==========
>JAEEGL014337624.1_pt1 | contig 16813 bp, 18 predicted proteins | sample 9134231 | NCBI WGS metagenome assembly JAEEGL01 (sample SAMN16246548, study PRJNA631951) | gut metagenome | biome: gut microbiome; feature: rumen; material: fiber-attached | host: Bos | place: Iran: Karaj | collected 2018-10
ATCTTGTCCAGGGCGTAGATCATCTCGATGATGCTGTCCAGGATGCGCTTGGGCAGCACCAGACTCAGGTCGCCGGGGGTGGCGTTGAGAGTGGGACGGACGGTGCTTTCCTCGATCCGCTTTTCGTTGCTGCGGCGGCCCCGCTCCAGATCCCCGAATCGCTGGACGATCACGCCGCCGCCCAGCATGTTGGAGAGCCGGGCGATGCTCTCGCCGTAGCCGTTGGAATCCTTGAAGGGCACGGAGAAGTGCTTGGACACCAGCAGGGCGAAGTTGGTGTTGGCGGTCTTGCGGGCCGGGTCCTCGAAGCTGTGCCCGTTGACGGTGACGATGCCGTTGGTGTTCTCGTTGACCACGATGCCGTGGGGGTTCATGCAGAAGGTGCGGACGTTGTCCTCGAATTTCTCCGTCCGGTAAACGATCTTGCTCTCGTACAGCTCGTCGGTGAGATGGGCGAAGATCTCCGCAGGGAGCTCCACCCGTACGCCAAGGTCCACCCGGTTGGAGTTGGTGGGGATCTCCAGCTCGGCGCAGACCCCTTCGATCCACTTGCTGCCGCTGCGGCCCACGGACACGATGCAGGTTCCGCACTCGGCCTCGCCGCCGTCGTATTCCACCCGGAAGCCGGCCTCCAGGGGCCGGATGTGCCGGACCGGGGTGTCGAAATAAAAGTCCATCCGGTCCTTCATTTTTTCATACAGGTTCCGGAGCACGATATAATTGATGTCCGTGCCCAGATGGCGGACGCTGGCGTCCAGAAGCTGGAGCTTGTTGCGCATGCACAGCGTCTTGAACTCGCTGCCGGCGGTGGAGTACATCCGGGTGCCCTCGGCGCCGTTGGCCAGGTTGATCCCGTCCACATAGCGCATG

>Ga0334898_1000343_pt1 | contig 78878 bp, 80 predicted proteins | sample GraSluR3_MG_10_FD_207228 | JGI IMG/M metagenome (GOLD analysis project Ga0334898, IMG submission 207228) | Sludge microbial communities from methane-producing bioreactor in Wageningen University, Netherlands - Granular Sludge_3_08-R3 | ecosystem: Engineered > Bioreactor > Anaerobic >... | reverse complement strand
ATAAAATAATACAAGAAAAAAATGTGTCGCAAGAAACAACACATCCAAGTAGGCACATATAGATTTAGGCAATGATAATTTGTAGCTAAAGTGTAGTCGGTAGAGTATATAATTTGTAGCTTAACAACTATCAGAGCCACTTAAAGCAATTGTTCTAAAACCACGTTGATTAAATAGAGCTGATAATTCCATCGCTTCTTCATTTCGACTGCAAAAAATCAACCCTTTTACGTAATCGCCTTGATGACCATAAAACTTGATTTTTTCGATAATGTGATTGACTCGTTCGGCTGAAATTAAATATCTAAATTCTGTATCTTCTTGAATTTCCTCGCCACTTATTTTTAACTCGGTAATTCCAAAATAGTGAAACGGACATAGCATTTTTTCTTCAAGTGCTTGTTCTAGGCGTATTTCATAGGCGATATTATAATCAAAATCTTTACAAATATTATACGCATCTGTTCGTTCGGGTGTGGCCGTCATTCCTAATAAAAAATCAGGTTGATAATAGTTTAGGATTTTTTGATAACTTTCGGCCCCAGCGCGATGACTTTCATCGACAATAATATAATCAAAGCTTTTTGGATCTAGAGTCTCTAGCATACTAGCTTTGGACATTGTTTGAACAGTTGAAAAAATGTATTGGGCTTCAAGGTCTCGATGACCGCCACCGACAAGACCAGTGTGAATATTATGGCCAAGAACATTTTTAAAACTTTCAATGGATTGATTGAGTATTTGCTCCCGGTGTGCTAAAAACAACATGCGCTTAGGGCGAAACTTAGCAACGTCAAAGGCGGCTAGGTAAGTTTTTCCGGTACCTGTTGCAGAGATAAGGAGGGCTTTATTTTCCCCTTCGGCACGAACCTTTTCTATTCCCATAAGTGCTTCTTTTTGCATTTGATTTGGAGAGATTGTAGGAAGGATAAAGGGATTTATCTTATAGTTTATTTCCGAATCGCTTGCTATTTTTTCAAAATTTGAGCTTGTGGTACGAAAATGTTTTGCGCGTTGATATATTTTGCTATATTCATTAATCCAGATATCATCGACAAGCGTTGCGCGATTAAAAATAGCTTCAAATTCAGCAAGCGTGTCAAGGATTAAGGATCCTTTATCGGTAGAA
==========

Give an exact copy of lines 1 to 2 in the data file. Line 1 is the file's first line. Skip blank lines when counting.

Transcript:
>JAEEGL014337624.1_pt1 | contig 16813 bp, 18 predicted proteins | sample 9134231 | NCBI WGS metagenome assembly JAEEGL01 (sample SAMN16246548, study PRJNA631951) | gut metagenome | biome: gut microbiome; feature: rumen; material: fiber-attached | host: Bos | place: Iran: Karaj | collected 2018-10
ATCTTGTCCAGGGCGTAGATCATCTCGATGATGCTGTCCAGGATGCGCTTGGGCAGCACCAGACTCAGGTCGCCGGGGGTGGCGTTGAGAGTGGGACGGACGGTGCTTTCCTCGATCCGCTTTTCGTTGCTGCGGCGGCCCCGCTCCAGATCCCCGAATCGCTGGACGATCACGCCGCCGCCCAGCATGTTGGAGAGCCGGGCGATGCTCTCGCCGTAGCCGTTGGAATCCTTGAAGGGCACGGAGAAGTGCTTGGACACCAGCAGGGCGAAGTTGGTGTTGGCGGTCTTGCGGGCCGGGTCCTCGAAGCTGTGCCCGTTGACGGTGACGATGCCGTTGGTGTTCTCGTTGACCACGATGCCGTGGGGGTTCATGCAGAAGGTGCGGACGTTGTCCTCGAATTTCTCCGTCCGGTAAACGATCTTGCTCTCGTACAGCTCGTCGGTGAGATGGGCGAAGATCTCCGCAGGGAGCTCCACCCGTACGCCAAGGTCCACCCGGTTGGAGTTGGTGGGGATCTCCAGCTCGGCGCAGACCCCTTCGATCCACTTGCTGCCGCTGCGGCCCACGGACACGATGCAGGTTCCGCACTCGGCCTCGCCGCCGTCGTATTCCACCCGGAAGCCGGCCTCCAGGGGCCGGATGTGCCGGACCGGGGTGTCGAAATAAAAGTCCATCCGGTCCTTCATTTTTTCATACAGGTTCCGGAGCACGATATAATTGATGTCCGTGCCCAGATGGCGGACGCTGGCGTCCAGAAGCTGGAGCTTGTTGCGCATGCACAGCGTCTTGAACTCGCTGCCGGCGGTGGAGTACATCCGGGTGCCCTCGGCGCCGTTGGCCAGGTTGATCCCGTCCACATAGCGCATG